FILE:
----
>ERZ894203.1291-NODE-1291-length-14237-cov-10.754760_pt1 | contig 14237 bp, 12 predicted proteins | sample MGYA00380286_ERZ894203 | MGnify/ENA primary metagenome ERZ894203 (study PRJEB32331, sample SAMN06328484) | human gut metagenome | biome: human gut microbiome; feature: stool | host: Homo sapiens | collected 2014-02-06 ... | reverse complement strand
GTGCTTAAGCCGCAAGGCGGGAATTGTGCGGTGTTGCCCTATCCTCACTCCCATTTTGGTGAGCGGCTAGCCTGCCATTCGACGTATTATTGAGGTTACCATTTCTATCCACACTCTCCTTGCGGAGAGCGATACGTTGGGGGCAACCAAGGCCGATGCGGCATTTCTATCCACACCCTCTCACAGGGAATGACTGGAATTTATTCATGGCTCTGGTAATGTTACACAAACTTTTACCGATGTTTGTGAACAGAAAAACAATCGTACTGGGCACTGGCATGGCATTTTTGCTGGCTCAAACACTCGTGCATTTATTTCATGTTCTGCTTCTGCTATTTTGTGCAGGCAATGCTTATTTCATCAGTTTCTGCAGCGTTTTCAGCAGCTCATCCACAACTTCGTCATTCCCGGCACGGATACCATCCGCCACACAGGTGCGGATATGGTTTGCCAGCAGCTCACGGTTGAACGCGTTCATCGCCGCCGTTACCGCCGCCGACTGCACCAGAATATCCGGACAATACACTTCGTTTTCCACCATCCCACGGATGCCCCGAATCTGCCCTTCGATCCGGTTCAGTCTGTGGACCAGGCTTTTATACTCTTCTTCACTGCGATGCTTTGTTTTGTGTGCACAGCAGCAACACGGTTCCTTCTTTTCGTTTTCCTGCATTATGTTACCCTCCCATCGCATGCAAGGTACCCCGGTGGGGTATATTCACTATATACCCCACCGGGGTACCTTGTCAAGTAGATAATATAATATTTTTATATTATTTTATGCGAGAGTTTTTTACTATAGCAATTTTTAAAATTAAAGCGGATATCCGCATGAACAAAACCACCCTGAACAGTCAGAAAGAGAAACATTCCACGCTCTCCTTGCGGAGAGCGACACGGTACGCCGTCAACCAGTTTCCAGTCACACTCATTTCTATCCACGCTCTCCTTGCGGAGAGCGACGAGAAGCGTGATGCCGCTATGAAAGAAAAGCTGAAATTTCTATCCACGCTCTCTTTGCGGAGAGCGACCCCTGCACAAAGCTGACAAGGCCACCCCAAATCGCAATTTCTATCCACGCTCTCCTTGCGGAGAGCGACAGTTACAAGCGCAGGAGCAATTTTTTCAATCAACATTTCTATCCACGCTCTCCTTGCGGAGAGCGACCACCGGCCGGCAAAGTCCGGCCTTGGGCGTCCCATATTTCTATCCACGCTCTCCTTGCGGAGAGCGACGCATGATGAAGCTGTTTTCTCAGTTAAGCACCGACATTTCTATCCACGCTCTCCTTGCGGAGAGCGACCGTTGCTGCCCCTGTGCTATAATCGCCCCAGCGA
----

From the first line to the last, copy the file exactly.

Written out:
>ERZ894203.1291-NODE-1291-length-14237-cov-10.754760_pt1 | contig 14237 bp, 12 predicted proteins | sample MGYA00380286_ERZ894203 | MGnify/ENA primary metagenome ERZ894203 (study PRJEB32331, sample SAMN06328484) | human gut metagenome | biome: human gut microbiome; feature: stool | host: Homo sapiens | collected 2014-02-06 ... | reverse complement strand
GTGCTTAAGCCGCAAGGCGGGAATTGTGCGGTGTTGCCCTATCCTCACTCCCATTTTGGTGAGCGGCTAGCCTGCCATTCGACGTATTATTGAGGTTACCATTTCTATCCACACTCTCCTTGCGGAGAGCGATACGTTGGGGGCAACCAAGGCCGATGCGGCATTTCTATCCACACCCTCTCACAGGGAATGACTGGAATTTATTCATGGCTCTGGTAATGTTACACAAACTTTTACCGATGTTTGTGAACAGAAAAACAATCGTACTGGGCACTGGCATGGCATTTTTGCTGGCTCAAACACTCGTGCATTTATTTCATGTTCTGCTTCTGCTATTTTGTGCAGGCAATGCTTATTTCATCAGTTTCTGCAGCGTTTTCAGCAGCTCATCCACAACTTCGTCATTCCCGGCACGGATACCATCCGCCACACAGGTGCGGATATGGTTTGCCAGCAGCTCACGGTTGAACGCGTTCATCGCCGCCGTTACCGCCGCCGACTGCACCAGAATATCCGGACAATACACTTCGTTTTCCACCATCCCACGGATGCCCCGAATCTGCCCTTCGATCCGGTTCAGTCTGTGGACCAGGCTTTTATACTCTTCTTCACTGCGATGCTTTGTTTTGTGTGCACAGCAGCAACACGGTTCCTTCTTTTCGTTTTCCTGCATTATGTTACCCTCCCATCGCATGCAAGGTACCCCGGTGGGGTATATTCACTATATACCCCACCGGGGTACCTTGTCAAGTAGATAATATAATATTTTTATATTATTTTATGCGAGAGTTTTTTACTATAGCAATTTTTAAAATTAAAGCGGATATCCGCATGAACAAAACCACCCTGAACAGTCAGAAAGAGAAACATTCCACGCTCTCCTTGCGGAGAGCGACACGGTACGCCGTCAACCAGTTTCCAGTCACACTCATTTCTATCCACGCTCTCCTTGCGGAGAGCGACGAGAAGCGTGATGCCGCTATGAAAGAAAAGCTGAAATTTCTATCCACGCTCTCTTTGCGGAGAGCGACCCCTGCACAAAGCTGACAAGGCCACCCCAAATCGCAATTTCTATCCACGCTCTCCTTGCGGAGAGCGACAGTTACAAGCGCAGGAGCAATTTTTTCAATCAACATTTCTATCCACGCTCTCCTTGCGGAGAGCGACCACCGGCCGGCAAAGTCCGGCCTTGGGCGTCCCATATTTCTATCCACGCTCTCCTTGCGGAGAGCGACGCATGATGAAGCTGTTTTCTCAGTTAAGCACCGACATTTCTATCCACGCTCTCCTTGCGGAGAGCGACCGTTGCTGCCCCTGTGCTATAATCGCCCCAGCGA